UK & World News

  • 17 April 2014, 20:54

Tube Workers Set To Strike For Five Days

Tube workers in London are to take five days of strike action in the comingweeks over ticket office closures.

Members of the RMT union will walk out from 9pm on Monday, April 28 for two days and again from 9pm on Monday, May 5 for three days.

RMT acting general secretary Mick Cash said in a statement that assurances given to the union had been "ripped up and thrown back in our faces".

He told Sky News: "We've spent the last eight weeks in talks and got nowhere at all. London Underground's favourite word at the moment seems to be 'no'.

"They want to close every single booking office and they want to get rid of almost 1,000 front-line operation jobs.

"We also found out during discussions they want to convert 800 jobs into manager jobs. We're going from bad to worse.

"We think the booking offices are a vital service - if you're young, disabled or old, you get a lot of service from them. Tourists also find them very useful."

The first two days of action will take place before a May Day event in London in memory of former RMT leader Bob Crow and Labour politician Tony Benn, who died within days of each other last month.

London Mayor Boris Johnson said the strikes would be "pointless".

"It's a great shame that cool heads appear not to have prevailed among the RMT leadership," he said.

"Three of the four unions involved in these negotiations are doing the sensible thing - talking, listening and discussing Tube modernisation with London Underground, around a negotiating table. We've had 40 meetings since the last strike was called off - only the RMT has walked away.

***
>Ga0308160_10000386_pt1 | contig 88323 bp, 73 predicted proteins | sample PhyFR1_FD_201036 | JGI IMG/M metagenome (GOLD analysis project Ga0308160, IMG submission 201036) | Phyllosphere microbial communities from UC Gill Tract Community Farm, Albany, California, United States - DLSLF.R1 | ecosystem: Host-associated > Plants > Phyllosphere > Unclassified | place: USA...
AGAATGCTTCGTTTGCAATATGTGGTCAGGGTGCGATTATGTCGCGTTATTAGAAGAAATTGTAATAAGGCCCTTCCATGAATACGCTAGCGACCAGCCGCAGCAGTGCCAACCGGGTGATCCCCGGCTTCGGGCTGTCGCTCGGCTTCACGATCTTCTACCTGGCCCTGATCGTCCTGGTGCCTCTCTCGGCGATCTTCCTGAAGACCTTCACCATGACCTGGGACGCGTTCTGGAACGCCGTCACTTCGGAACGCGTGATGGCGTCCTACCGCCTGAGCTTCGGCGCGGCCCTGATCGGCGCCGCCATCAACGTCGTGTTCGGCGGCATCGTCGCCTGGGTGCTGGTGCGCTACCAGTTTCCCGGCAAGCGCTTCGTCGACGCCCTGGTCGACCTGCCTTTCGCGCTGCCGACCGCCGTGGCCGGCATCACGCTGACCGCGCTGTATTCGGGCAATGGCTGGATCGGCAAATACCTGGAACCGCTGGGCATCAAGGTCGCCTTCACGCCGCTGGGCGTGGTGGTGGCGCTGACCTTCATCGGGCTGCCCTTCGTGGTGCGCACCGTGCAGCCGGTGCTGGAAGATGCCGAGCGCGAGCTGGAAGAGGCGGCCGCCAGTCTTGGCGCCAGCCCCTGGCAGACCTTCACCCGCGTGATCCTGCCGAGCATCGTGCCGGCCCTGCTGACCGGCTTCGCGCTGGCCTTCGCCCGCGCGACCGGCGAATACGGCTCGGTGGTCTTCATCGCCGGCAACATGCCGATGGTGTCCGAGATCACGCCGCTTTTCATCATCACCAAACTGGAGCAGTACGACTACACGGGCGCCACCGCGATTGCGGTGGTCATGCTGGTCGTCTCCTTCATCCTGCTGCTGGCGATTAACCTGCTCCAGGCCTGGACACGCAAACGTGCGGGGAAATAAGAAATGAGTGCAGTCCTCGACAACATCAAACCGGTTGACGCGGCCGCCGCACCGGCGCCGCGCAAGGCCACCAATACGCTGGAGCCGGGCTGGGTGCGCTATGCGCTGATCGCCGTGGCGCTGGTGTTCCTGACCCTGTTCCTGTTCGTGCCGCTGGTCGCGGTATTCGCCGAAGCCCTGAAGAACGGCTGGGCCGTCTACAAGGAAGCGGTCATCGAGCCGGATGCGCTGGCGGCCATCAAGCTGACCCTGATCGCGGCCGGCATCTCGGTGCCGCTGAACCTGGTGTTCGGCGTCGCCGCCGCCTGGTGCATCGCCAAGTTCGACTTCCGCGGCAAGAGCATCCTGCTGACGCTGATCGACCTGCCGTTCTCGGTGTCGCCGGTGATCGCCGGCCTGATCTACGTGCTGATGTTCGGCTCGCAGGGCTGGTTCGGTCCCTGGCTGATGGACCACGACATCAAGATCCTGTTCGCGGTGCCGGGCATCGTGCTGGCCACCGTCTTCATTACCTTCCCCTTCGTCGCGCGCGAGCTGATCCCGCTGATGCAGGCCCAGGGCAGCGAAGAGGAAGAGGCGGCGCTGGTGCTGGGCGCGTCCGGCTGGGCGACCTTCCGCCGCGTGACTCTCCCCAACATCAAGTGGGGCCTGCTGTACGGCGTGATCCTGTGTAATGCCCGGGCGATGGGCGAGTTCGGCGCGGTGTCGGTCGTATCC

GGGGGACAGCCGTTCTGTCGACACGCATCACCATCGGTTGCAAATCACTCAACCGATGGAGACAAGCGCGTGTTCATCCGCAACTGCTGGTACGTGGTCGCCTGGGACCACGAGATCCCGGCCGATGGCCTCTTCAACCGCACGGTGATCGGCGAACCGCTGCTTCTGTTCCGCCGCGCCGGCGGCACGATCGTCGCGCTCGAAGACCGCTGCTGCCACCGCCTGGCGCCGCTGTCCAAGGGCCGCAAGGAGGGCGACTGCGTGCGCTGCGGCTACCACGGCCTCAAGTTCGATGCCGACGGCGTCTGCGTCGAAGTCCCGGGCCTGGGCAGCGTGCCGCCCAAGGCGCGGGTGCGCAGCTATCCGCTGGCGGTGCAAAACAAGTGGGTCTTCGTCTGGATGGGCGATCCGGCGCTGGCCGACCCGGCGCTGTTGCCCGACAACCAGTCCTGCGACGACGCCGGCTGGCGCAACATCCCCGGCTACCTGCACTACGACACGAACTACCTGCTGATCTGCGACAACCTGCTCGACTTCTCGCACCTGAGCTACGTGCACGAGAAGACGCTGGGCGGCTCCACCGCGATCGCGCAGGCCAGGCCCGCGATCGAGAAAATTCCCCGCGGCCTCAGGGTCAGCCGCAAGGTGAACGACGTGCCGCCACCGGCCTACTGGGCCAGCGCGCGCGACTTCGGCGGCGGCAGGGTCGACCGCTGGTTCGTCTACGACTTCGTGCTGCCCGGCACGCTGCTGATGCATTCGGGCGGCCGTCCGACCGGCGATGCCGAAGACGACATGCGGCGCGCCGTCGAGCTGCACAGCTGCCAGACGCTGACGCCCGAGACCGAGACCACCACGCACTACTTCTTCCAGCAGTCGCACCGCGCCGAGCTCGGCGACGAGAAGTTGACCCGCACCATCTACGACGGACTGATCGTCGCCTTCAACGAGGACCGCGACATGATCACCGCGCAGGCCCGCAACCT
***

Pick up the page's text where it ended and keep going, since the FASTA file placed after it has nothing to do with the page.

"In choosing the nuclear option by threatening yet more pointless strike action the RMT isn't even supported by a majority of its own union members.

"Rather than threatening more disruption to the lives of hard-working Londoners, they should call off the strikes and, like the three other unions, get back round the table and talk to London Underground."

London Underground responded to the announcement by reiterating there would be no compulsory redundancies as a result of any ticket office closures.

They say the RMT has failed to put forward "any credible alternative".

"Over the past eight weeks, we have met with our trade union colleagues on over 40 occasions, listening to their concerns and making significant changes as a result," said chief operating officer Phil Hufton.

"I've committed to looking at ways to ensure that no one will lose pay and no supervisor will have to apply for their own job.

"There will be no compulsory redundancies and all requests for voluntary redundancy will be honoured.

"However, the RMT leadership has rejected these changes and has not put forward any credible alternative proposals."

Mr Hufton urged the RMT to join talks alongside the Aslef, TSSA and Unite unions next week to discuss how to meet the needs of "customers in 21st century London".

He added: "All a strike will achieve is to lose those who take part pay for each day of action."

Workers from the TSSA rail union - including Transport for London managers and supervisors - have also voted to go on strike in the next four weeks in a separate row over pay.

The majority of Londoners reacting to the news on Twitter were frustrated.

"The rest of us have to endure cuts: why not you?" wrote @FluffyRona. "Meanwhile, those people who've paid for a service during the #tubestrike will not get what they've paid for: how is that helpful?"

Another tweeter, @pretentiouscarp, posted: "Another tube strike announced, this time a FIVE day strike. Fun times. Hmmm."

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